a man often referred to in the news media as the Duke of Saxony (tipsy mothra), Saturday, 8 January 2022 15:48 (eight months ago) link

Maybe his editor said he wasn't allowed to call Will Smith a sex pig in print.

Max Hamburgers (Eric H.), Saturday, 8 January 2022 15:48 (eight months ago) link

Armond White hasn't had an editor since the New York Press folded.

but also fuck you (unperson), Saturday, 8 January 2022 15:54 (eight months ago) link

"the formerly fun, expressive brand"

all bonds are bad

mark s, Sunday, 9 January 2022 11:59 (eight months ago) link

Maybe as close to cogent or at least predictable as he's been in awhile?

What Is the Worst Film of 2021? That's easy. It's Don't Look Up.
Adam McKay wages civil war, Hollywood style.

Readers have asked why the Better-Than List did not include a Bad Luck Banging > Don’t Look Up entry. My answer comes from W. C. Fields: “Too blatant.”

Radu Jude’s funny, shocking essay on Covid-era lunacy and its political roots was third-rail satire that found little public and media response. That old theater maxim “Satire is what closes on Saturday” seems relevant but off the mark when mainstream culture is incapable of appreciating satire.

Don’t Look Up is Netflix’s evasive, misstated excuse for political satire that fails very badly because writer-director Adam McKay doesn’t grasp his own political prejudices. Unlike Jude, McKay has no real sense of humor, just sophomoric ridicule. He brazenly broadcasts the entitled sense of obnoxiousness encouraged in Hollywood or Broadway environs, where liberalism has turned into progressivism. And as essayist David Horowitz observed, “inside every progressive is a totalitarian screaming to get out.”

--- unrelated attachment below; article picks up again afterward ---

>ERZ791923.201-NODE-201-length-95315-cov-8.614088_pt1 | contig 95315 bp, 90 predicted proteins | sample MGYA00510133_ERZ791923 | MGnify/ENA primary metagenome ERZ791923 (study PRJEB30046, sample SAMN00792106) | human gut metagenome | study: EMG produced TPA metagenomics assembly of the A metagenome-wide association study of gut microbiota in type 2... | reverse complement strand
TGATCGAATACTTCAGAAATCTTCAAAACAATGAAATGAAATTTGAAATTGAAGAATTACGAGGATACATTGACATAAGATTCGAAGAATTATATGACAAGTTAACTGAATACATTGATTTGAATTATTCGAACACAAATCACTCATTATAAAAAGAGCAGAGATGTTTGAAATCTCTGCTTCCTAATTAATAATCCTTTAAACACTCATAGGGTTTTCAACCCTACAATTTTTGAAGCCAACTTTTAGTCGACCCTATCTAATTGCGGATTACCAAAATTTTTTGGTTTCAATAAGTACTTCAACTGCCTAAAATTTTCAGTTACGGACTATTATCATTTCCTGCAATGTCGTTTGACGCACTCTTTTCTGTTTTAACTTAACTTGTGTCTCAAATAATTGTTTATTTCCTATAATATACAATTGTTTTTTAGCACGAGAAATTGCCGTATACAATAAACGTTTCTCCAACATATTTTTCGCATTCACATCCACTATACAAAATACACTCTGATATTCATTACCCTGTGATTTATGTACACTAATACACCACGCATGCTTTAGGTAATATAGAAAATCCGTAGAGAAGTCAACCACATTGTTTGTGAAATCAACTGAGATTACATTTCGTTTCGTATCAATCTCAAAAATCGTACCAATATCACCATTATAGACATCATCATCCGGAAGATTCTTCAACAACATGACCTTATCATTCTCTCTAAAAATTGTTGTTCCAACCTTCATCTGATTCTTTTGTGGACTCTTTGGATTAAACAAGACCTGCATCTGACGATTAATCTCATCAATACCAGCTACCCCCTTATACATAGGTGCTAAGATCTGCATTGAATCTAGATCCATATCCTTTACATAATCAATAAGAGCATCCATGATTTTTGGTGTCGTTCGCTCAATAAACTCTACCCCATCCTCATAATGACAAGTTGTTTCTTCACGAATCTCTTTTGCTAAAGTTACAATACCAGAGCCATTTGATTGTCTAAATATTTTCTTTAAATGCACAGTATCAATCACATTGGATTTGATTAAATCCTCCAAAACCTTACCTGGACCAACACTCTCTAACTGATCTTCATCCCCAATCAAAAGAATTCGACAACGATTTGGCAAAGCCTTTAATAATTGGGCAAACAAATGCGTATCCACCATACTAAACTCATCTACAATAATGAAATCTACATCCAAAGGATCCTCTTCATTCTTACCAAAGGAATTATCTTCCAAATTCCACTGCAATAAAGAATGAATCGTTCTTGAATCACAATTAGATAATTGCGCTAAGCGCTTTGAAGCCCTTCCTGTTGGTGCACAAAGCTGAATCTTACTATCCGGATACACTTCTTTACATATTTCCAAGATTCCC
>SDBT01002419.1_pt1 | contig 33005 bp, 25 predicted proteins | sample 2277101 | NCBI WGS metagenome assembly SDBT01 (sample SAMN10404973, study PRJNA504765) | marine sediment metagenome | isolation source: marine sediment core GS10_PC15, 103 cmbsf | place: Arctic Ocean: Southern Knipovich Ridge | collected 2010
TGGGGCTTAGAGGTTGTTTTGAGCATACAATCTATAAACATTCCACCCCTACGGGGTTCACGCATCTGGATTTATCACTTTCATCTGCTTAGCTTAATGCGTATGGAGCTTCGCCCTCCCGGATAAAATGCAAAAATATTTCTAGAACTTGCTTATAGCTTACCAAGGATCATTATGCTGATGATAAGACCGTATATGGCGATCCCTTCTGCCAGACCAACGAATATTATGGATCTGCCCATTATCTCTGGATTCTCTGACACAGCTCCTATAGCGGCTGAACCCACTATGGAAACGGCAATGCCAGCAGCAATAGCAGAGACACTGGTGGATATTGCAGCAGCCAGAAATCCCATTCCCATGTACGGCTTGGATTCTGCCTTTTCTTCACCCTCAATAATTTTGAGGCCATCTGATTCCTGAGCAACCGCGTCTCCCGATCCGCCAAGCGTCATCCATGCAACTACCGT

Romanian esthete Jude knows what totalitarianism looks like, but self-satisfied American McKay thinks totalitarianism looks like progress. That’s why Don’t Look Up’s score-settling jokes are off. The premise, in which a team of astrophysicists (Leonardo DiCaprio and Jennifer Lawrence) discover a comet headed for collision with Earth and try to warn the president of the United States (Meryl Streep), is so deeply earnest — yet facetious — that it’s humorless. DiCaprio and Lawrence fear that only six months and 14 days remain for mankind, echoing Alexandria Ocasio-Cortez’s warning that we all have only 12 years left before humanity collapses. The warnings go unheeded, because we are not as smart as them.